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Why Employment Arbitration Clauses May Not Be Enforceable

Martinez Law Office, Inc Sept. 5, 2023

In the past decade or so, an ever-increasing number of businesses have implemented alternative dispute resolution (ADR) procedures into employment agreements in an attempt to avoid the costly and disruptive litigation process when disputes arise. One of the most common ADR procedures is arbitration.  

When the employer and employee sign an arbitration clause, the parties agree to resolve any disputes through arbitration as opposed to court litigation. The problem with employment arbitration clauses is that they may not be enforceable unless they comply with the applicable requirements.  

If you are an employer who has questions about the enforceability of employment arbitration clauses, I can help. As a business law attorney at Martinez Law Office, Inc., I assist employers in California in drafting and reviewing employment and arbitration agreements. I represent businesses throughout Southern California, including Santa Ana, San Diego County, Orange County, and Los Angeles County.  

Arbitration Clauses & How They Are Used

Businesses often opt for arbitration clauses in employment agreements because resolving disputes through arbitration is usually less expensive, less disruptive, and more confidential compared to litigation. Employers may either include an arbitration clause in the employment agreement or create a separate arbitration agreement.  

According to the official website of the Superior Court of California in San Diego County, arbitration can be binding or non-binding: 

  • Binding arbitration means that the parties (employer and employee) waive their right to bring a dispute and court and agree to resolve any disputes through arbitration.  

  • Non-binding arbitration means that the parties can choose between litigation and arbitration.   

If your goal, as an employer, is to use an arbitration clause to protect your company from costly lawsuits that have the potential to disrupt your business operations, you may need to opt for binding arbitration. However, even with binding arbitration, it may not protect your business from all lawsuits as a suit may still be filed by a third party on behalf of an employee who signed an arbitration clause.  

Laws Addressing Arbitration Agreements

The laws that address arbitration agreements can be broken down into federal and state laws: 

  • Federal. The Federal Arbitration Act (FAA) governs arbitration agreements in business and employment contracts involving interstate commerce. The FAA preempts any state laws invalidating an arbitration agreement. The law does not apply to contracts of railroad employees, seamen, and other workers involved in interstate or foreign commerce.  

  • State. The California Arbitration Act mirrors many of the provisions of the FAA and protects the employer’s right to use mandatory arbitration clauses as a condition of employment. However, over the past few decades, the state’s Supreme Court rejected the treatment of arbitration under California law.  

A lack of understanding of the laws and rules that address arbitration can put the enforceability of your arbitration agreement or clause into question. For this reason, you will need to contact a business attorney to get knowledgeable assistance in drafting an arbitration clause or agreement.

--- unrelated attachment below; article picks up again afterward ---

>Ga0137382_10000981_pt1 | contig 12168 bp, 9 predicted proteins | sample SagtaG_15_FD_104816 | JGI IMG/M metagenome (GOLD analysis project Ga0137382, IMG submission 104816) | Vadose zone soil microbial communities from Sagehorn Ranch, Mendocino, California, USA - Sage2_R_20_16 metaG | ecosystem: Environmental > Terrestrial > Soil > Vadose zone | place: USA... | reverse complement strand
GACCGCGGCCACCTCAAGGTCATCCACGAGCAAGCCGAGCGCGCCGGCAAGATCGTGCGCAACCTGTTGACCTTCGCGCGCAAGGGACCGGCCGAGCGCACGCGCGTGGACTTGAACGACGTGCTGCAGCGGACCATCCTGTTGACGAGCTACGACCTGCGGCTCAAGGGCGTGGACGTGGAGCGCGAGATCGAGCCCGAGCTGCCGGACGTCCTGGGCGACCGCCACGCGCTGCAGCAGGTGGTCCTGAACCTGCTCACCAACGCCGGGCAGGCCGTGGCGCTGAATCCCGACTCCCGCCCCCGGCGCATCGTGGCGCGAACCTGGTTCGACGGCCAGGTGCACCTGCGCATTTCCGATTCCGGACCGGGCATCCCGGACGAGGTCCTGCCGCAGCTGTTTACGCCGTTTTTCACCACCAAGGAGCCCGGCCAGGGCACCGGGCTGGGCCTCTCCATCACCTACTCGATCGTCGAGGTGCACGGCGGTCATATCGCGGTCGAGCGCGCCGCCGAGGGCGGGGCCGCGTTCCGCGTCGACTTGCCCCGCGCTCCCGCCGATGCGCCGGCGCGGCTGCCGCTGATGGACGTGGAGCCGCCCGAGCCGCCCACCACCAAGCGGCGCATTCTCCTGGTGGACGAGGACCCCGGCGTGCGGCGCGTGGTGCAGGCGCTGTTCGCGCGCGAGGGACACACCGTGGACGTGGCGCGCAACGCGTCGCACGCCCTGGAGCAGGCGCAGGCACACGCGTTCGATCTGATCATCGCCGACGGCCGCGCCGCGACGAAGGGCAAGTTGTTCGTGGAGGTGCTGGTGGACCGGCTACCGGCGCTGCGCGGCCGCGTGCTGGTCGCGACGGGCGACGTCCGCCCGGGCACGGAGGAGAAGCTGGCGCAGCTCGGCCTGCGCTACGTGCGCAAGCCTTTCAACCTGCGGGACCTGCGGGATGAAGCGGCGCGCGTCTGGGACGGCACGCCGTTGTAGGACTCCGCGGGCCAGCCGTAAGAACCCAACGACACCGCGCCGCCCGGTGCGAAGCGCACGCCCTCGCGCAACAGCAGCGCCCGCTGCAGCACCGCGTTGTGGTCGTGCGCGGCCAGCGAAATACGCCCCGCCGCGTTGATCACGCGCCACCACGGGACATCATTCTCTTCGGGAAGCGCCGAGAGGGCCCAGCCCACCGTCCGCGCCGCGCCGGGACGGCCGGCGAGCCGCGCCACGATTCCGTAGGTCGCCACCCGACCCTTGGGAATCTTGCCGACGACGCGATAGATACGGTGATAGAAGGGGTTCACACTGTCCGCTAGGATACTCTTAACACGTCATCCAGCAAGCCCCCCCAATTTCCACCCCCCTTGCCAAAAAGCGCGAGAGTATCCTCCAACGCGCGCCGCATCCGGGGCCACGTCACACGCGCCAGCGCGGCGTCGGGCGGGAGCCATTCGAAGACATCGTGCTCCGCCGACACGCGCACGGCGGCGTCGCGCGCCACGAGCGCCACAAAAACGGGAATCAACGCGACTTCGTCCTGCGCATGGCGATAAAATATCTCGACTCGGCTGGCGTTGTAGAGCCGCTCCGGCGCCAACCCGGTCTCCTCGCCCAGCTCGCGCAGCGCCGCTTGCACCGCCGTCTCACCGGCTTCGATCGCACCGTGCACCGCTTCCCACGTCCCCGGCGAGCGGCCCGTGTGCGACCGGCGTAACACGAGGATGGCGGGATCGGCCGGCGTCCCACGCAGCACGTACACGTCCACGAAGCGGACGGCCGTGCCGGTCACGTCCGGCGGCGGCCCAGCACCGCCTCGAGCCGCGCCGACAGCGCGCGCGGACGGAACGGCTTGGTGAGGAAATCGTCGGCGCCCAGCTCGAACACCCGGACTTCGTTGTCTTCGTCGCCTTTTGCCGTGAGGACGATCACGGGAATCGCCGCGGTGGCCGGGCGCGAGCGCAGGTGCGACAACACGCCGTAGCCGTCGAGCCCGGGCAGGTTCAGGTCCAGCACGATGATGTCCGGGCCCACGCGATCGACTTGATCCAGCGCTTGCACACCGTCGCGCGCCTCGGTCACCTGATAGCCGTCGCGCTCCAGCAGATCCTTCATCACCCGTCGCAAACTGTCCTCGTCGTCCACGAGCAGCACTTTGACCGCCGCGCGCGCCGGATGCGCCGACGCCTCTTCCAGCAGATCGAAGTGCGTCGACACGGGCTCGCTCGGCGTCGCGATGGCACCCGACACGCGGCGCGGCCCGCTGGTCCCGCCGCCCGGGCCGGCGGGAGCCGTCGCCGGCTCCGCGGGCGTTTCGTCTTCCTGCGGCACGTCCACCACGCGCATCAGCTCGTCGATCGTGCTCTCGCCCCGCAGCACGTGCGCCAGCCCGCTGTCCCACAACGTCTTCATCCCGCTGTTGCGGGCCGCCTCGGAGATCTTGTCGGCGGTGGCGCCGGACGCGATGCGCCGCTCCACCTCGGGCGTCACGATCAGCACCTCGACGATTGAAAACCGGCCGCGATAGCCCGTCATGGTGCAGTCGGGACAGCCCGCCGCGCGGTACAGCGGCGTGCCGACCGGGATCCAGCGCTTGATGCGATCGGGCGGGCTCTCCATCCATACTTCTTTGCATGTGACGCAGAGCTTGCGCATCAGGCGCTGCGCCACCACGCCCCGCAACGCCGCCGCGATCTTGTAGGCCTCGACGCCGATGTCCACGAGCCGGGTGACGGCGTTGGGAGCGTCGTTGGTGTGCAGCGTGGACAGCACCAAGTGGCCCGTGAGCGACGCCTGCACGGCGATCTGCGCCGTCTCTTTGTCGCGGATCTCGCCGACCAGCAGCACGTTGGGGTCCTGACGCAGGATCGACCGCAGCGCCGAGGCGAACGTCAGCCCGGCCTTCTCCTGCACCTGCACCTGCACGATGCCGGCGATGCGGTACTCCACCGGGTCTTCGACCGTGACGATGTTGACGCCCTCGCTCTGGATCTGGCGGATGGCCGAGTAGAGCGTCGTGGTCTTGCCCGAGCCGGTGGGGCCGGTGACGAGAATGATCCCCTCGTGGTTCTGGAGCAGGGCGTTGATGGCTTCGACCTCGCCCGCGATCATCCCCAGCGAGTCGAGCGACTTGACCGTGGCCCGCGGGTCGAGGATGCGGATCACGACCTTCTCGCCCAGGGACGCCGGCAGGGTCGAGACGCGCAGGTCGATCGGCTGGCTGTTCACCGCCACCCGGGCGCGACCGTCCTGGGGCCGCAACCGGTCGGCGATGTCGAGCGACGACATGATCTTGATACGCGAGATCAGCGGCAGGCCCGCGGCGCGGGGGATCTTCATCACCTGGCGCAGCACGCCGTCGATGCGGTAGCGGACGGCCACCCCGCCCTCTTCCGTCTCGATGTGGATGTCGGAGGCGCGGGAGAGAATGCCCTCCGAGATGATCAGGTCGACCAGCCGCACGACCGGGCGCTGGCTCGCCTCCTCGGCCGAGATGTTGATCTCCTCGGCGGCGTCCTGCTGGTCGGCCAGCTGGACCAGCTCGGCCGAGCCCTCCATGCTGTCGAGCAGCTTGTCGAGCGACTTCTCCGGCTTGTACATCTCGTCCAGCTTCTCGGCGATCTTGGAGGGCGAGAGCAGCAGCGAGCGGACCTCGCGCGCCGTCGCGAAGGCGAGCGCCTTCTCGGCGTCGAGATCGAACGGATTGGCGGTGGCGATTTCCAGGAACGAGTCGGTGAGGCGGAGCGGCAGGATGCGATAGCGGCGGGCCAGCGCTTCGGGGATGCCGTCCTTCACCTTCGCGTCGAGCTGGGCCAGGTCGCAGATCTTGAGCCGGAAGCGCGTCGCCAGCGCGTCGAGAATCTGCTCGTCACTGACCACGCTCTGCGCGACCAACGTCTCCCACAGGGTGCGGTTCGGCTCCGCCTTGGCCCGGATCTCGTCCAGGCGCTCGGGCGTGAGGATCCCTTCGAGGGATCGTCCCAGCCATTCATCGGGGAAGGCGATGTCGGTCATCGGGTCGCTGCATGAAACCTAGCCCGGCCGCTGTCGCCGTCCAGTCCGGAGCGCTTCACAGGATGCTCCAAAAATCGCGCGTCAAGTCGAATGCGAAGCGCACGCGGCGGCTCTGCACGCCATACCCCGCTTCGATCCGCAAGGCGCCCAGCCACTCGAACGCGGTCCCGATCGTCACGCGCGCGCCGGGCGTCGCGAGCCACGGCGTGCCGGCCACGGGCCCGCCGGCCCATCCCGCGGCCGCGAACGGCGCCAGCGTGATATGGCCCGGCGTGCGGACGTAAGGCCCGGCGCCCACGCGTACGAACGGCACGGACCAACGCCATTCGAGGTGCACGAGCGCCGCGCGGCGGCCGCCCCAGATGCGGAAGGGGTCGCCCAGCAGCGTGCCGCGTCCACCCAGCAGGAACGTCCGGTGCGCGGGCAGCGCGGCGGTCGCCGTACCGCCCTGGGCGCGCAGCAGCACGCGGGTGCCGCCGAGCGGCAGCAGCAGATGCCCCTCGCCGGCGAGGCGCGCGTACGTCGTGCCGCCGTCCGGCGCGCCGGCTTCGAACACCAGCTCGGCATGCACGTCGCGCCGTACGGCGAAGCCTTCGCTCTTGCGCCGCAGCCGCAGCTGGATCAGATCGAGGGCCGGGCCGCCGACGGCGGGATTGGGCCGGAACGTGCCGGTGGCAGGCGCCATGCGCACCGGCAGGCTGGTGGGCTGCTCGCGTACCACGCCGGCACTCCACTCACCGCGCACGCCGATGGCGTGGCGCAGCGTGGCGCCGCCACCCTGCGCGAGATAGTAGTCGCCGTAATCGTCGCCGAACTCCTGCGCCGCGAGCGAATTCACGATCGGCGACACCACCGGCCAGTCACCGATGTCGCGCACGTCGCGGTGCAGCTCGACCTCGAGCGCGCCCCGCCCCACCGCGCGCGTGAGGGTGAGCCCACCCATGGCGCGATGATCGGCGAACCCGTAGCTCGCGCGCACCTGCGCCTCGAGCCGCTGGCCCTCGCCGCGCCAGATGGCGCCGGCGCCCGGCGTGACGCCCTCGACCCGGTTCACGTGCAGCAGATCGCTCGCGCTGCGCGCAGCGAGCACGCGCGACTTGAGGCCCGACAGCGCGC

California Updated Rules Regarding Mandatory Arbitration (AB 51)

In 2000, the California Supreme Court ruled that an arbitration clause cannot be enforceable if it is both substantively and procedurally unconscionable:  

  1. Procedural unconscionability deals with the circumstances surrounding the formation and execution of the agreement; and 

  1. Substantive unconscionability refers to extreme unfairness in the agreement’s terms.  

The California Supreme Court ruled that an arbitration clause must provide the following rights and protections for employees for it to be considered substantively conscionable:  

  • The employee would not incur costs higher than if they had gone to court;  

  • The employee would be allowed broad arbitration discovery; 

  • The employee would be entitled to the same type of relief as if they went to court;   

  • The employee would get an adequate judicial review by receiving a written arbitration award notification; and 

  • The employee would have a guarantee that the arbitrator is neutral and unbiased.  

In addition to the requirements for procedural and substantive conscionability, employers in California should also consider the provisions of Assembly Bill 51 (AB 51), enacted on Jan. 1, 2020.  

The main purpose of AB 51 was to protect employees from forced arbitration and make it illegal for employers to require job applicants or existing employees to sign arbitration as a condition of employment. However, in February 2023, the federal Ninth Circuit Court of Appeals ruled that the federal law – the FAA – preempts California’s AB 51.  

California’s employment litigation landscape has changed significantly over the past few years, leaving hundreds of thousands of employers in the state wondering whether or not arbitration clauses are still enforceable. As a result, working with an attorney is extremely beneficial to understand your rights.  

Get the Help You Need Today

If you – as an employer in California – are thinking about drafting an arbitration agreement or including an arbitration clause into your employment agreements, contact an attorney first. At Martinez Law Office, Inc., I can help you navigate the ever-changing employment laws and explain what’s legal and what’s not when trying to implement a mandatory arbitration policy. Reach out to my office to learn everything you need to know about the enforceability of arbitration clauses.